Rubin’s conception of a “static economy” hardly paints a rosy picture of the future for developed western economies. He speaks about present trends which he expects to continue: the aging workforce (his example is senior citizens working at Avis rentacar), increasing unemployment among the young and educated, children living at home for longer, and decreasing levels of public services as taxpayers are not willing to pay. Privatization is the new reality according to Rubin not because privatization is more efficient, only because employees in the private sector are paid less. Rubin’s honesty about the reality of living in static economy is refreshing, and if the contracting effects were felt equally across our population, he might even be persuasive. However, the term that is missing from the book is “inequality” (the word doesn’t appear in the index, nor did a search of the book’s preview in Google Books yield a single instance of the term). Rubin refers to the concept of economic class when talking about Bahrain, and when discussing India and China, but he has no class analysis of North America – there is no sense that the middle and working class are being squeezed, there is another class which is maintaining a very steady, or even increasing rate of increase of its wealth. In essence, what is missing from the book is an account of the 1% their role in the political response to increasing energy costs.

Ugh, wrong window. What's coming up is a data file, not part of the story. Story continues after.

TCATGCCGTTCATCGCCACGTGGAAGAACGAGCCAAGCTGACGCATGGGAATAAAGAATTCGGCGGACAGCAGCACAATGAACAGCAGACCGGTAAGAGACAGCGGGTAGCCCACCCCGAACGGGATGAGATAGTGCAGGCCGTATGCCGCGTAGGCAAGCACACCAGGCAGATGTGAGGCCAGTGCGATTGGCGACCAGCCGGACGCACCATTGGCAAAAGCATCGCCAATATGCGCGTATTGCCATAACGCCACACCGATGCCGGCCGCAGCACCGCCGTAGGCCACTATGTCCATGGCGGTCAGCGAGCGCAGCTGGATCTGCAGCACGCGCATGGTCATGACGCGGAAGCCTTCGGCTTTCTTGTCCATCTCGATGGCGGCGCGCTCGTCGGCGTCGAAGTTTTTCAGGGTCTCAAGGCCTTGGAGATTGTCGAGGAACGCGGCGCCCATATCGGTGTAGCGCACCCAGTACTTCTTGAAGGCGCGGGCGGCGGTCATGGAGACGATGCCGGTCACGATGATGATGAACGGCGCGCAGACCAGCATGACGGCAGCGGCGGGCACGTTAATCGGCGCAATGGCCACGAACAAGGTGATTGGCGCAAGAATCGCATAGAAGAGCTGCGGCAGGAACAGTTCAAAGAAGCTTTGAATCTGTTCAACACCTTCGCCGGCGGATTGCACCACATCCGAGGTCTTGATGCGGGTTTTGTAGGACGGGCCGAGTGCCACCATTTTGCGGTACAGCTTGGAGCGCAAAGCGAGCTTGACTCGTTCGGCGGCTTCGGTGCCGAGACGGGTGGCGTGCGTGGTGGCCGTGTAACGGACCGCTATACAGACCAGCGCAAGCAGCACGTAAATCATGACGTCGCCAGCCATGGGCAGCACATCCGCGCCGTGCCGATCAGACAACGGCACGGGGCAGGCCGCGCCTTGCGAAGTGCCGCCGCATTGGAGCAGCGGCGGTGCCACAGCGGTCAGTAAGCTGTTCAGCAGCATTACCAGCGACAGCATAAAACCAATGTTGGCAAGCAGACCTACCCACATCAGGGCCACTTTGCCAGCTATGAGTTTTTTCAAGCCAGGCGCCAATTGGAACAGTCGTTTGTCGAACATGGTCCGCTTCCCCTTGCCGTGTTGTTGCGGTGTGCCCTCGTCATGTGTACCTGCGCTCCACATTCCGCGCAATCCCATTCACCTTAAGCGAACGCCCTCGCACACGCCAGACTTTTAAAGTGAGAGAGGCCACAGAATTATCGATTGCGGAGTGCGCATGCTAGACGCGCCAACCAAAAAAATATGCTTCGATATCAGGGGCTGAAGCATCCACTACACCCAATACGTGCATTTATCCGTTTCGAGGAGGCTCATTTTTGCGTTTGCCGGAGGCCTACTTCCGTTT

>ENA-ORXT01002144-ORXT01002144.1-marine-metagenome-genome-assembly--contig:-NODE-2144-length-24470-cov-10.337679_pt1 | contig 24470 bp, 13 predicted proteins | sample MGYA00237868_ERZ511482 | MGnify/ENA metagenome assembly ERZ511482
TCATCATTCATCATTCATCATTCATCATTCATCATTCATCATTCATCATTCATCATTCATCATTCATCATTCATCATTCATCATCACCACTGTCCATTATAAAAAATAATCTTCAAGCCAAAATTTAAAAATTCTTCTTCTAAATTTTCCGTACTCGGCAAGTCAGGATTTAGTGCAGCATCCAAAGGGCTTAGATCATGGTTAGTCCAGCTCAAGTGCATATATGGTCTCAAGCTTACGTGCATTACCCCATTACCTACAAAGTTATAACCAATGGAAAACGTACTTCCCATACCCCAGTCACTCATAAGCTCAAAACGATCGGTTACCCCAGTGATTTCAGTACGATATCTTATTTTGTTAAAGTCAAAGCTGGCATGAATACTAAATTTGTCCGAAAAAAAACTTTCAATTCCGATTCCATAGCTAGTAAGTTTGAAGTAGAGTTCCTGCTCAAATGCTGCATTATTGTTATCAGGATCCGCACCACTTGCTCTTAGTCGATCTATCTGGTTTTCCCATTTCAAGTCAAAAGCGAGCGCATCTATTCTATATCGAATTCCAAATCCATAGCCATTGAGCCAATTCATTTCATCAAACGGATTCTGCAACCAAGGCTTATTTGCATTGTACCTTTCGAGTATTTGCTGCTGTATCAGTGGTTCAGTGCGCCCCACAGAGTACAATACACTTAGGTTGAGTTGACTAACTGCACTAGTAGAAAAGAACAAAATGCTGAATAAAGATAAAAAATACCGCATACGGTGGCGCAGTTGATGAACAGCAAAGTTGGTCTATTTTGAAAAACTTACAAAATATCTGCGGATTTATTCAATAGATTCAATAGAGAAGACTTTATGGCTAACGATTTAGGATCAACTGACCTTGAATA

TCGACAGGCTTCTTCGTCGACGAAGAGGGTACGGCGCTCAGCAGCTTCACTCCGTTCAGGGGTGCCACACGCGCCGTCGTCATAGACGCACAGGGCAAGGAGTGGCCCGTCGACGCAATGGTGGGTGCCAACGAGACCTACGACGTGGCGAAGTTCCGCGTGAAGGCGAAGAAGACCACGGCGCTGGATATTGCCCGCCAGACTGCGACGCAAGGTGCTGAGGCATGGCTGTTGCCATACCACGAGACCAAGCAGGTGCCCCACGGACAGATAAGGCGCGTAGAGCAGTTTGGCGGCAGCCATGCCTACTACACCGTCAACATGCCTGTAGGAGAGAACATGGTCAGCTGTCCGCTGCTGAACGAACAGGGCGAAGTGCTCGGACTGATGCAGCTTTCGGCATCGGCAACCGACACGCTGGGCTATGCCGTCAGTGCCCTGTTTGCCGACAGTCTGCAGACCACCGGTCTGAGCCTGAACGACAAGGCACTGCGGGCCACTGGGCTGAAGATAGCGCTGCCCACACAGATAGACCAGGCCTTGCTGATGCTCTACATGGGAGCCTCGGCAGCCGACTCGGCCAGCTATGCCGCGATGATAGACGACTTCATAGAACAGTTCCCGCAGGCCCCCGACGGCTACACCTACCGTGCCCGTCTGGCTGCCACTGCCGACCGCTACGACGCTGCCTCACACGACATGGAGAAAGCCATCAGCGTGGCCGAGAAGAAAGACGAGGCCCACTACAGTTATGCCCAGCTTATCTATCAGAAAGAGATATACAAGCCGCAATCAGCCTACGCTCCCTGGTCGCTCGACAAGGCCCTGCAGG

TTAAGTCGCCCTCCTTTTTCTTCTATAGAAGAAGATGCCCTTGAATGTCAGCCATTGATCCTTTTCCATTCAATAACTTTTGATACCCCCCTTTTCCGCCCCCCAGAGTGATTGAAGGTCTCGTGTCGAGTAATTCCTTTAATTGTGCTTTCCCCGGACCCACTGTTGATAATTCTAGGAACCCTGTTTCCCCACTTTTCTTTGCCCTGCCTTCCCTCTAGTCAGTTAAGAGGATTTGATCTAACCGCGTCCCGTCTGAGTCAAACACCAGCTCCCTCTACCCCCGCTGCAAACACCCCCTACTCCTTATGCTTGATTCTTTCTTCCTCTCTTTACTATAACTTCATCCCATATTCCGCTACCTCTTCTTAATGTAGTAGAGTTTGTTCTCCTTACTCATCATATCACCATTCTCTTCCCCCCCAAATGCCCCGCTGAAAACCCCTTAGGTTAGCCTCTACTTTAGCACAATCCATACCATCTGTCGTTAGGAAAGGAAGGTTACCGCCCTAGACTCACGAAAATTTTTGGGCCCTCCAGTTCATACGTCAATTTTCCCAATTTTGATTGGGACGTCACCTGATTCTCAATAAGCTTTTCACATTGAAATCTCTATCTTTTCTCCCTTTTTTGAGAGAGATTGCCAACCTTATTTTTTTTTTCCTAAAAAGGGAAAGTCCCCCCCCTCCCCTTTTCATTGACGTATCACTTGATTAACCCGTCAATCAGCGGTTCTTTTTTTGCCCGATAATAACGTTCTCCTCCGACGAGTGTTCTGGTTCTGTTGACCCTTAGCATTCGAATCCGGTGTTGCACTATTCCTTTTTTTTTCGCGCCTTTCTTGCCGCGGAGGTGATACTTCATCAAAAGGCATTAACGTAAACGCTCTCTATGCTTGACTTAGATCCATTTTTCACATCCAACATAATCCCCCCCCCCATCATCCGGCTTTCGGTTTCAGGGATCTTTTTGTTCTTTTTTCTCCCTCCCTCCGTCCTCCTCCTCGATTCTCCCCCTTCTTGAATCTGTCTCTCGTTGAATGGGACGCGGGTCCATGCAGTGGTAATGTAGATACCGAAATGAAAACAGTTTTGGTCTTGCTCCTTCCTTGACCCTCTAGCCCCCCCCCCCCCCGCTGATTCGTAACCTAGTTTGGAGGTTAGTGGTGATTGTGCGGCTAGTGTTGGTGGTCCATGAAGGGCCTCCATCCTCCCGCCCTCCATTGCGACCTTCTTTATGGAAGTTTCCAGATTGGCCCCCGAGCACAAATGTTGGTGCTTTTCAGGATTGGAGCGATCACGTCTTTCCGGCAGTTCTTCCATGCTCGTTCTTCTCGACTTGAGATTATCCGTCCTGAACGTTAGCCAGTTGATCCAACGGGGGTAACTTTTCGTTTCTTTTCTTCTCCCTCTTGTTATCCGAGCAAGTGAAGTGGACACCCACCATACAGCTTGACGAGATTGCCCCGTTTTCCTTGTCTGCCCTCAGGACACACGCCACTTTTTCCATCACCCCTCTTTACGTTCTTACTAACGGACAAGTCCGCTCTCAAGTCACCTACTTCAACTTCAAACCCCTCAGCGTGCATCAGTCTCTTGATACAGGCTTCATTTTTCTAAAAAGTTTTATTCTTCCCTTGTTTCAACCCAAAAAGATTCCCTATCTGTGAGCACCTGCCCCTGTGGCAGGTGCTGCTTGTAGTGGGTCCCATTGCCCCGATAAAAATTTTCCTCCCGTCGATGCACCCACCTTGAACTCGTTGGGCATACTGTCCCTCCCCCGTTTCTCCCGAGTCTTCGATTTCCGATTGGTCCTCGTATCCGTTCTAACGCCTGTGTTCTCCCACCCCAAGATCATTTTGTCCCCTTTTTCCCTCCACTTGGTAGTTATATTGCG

The final chapter of “The End of Growth” is devoted to the most macroscopic political question of our times: climate change, and the question of the survival of the human species. Rubin accepts the science of anthropogenic climate change, but rejects political attempts to confront it by collectively agreeing to emit less carbon. Instead, he suggests that increasing oil crisis will sooner or later cause a global recession which will be the real cause of reducing carbon emissions, and will also cause many carbon resources which the IPCC currently projects will be burned, to not be burned. Expensive oil and coal, after all, will only be extracted if it is economically profitable to do so – and a global recession will mean that energy prices do not continue to rise indefinitely.